The PDA market as it stands is in for some rough times against the new phones, but I do think there is a place for mini tablets. Devices that are less portable than a Palm (like newton was) but large enough to run core applications and large enough to take and read notes on. It is the data pad you always see passed around on StarTrek TNG. Read the paper or a book, get your email, check the web and review your digital library. Somebody is going to make it and it will be huge.

fixyourthinking said...

Good find Beau ... thanks for the link

Anonymous said...

ARM processors were not "originally" develop by DEC as mistakenly stated in this article.

They were developed by a british company called Acorn computer...

Anonymous said...

It's totally amazing how much of computing, the net et al was invented by those damn Brits, how do they do it?

Anonymous said...

hmmm... like many movies and commercials, lots of demos, mockups, and presentations are done by graphic designers with macs and use simple screengrabs from macs for presentation purposes... just a possiblity.

fixyourthinking said...

Thanks for the correction - what was meant was that DEC was behind it to get it into computing devices - in connection with Texas Instruments and later through Intel with StrongARM - Acorn was the inventor, not really the developer and distributor. I believe they were bought out by some company early on weren't they?

Johnathan said...

FWIW, I agree with Anonymous that it may just be that the marketing video (which is actually quite nice for a Windows computer) was produced by Mac users. The Safari window and another Aqua window appear to be screen shots from a Mac being displayed on top of the Windows XP desktop (which remains visible behind both of the aforementioned). I guess it *could* be possible, even if unlikely, that the Safari screen shot was made by skinning a browser running on Windows such as Firefox or Mozilla with a Safari-like skin.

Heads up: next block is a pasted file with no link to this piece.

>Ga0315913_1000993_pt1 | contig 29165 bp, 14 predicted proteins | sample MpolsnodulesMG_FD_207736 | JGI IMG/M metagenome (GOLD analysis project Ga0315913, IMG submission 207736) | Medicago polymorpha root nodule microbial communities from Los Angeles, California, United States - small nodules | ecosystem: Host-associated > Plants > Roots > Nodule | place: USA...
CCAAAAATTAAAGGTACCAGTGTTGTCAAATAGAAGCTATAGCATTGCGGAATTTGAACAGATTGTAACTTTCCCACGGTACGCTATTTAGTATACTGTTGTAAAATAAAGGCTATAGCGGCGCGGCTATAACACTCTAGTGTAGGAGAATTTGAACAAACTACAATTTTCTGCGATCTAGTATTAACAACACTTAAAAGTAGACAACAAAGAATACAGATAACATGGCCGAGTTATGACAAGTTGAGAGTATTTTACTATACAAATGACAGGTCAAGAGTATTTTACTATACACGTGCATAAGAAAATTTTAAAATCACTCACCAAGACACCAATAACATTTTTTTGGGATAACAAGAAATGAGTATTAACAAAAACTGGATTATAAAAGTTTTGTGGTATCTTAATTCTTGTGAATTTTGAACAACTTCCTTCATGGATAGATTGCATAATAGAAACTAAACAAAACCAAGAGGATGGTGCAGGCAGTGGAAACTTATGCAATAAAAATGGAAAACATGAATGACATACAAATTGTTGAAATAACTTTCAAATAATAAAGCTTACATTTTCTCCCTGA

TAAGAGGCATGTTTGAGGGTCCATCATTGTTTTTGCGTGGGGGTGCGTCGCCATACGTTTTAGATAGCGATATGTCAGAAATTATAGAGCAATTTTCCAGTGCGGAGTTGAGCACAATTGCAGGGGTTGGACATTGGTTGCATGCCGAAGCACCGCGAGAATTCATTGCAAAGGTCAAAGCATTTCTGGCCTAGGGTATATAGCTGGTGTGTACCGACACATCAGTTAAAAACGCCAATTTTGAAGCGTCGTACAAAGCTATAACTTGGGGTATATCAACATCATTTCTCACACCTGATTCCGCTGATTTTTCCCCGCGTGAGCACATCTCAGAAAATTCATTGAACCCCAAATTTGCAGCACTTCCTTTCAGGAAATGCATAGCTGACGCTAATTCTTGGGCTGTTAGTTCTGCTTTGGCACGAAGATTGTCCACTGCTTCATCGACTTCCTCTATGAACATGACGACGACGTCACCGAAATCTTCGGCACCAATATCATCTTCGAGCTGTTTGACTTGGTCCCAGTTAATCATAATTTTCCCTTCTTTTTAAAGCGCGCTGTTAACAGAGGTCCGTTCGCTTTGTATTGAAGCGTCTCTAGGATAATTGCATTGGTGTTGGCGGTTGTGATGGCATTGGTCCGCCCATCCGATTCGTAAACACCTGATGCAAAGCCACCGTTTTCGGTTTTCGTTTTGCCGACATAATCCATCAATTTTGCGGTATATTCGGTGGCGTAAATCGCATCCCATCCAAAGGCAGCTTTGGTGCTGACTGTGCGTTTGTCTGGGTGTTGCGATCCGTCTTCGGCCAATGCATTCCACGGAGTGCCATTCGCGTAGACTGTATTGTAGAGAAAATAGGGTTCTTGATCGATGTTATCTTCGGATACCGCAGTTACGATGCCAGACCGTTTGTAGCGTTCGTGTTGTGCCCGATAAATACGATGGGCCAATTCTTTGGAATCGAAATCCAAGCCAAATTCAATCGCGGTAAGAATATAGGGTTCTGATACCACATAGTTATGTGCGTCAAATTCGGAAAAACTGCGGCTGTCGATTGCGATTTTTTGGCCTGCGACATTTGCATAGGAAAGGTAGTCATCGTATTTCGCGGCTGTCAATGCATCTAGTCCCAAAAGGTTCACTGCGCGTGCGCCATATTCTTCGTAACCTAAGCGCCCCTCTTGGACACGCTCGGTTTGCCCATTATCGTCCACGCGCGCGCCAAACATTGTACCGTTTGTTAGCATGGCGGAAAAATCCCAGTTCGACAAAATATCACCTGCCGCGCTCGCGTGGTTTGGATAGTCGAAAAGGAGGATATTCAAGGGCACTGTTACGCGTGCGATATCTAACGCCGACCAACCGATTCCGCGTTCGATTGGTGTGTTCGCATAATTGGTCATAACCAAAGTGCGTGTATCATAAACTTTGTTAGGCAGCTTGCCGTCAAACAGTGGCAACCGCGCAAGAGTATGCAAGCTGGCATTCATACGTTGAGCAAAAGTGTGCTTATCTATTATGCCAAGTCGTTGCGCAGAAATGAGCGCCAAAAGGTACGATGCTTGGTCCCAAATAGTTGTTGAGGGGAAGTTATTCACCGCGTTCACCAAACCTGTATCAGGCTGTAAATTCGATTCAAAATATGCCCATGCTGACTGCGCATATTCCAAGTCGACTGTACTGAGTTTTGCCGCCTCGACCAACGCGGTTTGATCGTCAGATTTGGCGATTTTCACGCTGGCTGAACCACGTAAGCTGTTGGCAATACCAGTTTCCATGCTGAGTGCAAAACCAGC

In any case, would love to see one of these OQO computers running OS X, whether the PPC or Intel version. Wouldn't most of the apps one would run on a handheld be Cocoa anyway, with the exception of iTunes? Seems to me that it might not make a difference what processor programs were natively written/compiled for, when the Transmeta chip inside can translate anyway. Might be nice to write more "direct" code for media functions like audio & video however; I think it would probably run better if multimedia apps didn't need to be emulated on the fly.

Middle-agedman said...

Regarding scaling of OS X applications to a smaller format, keep in mind that there is a difference between "paring down" an application to work on another device and "optimizing" an application for same. I currently own and use a PocketPC fairly extensively and it works quite well for mail and Word and Excel. Due to memory and storage limitations on the PPC it is both "pared down" and "optimized." What JW is speaking of would not require the paring down. It has already been shown that a handheld device can have a lot of storage as per the iPod. Now that we have access to gigabyte and higher flash cards of one type or another, application memory is no longer a problem.

I foresee Apple putting an almost identical version of OSX on a handheld and "optimizing" the applications therein to work with the smaller screen. It is even possible that there may be extensions built into the OS that would optimize such applications on the fly so virtually anything that was an OSX app would work on the handheld.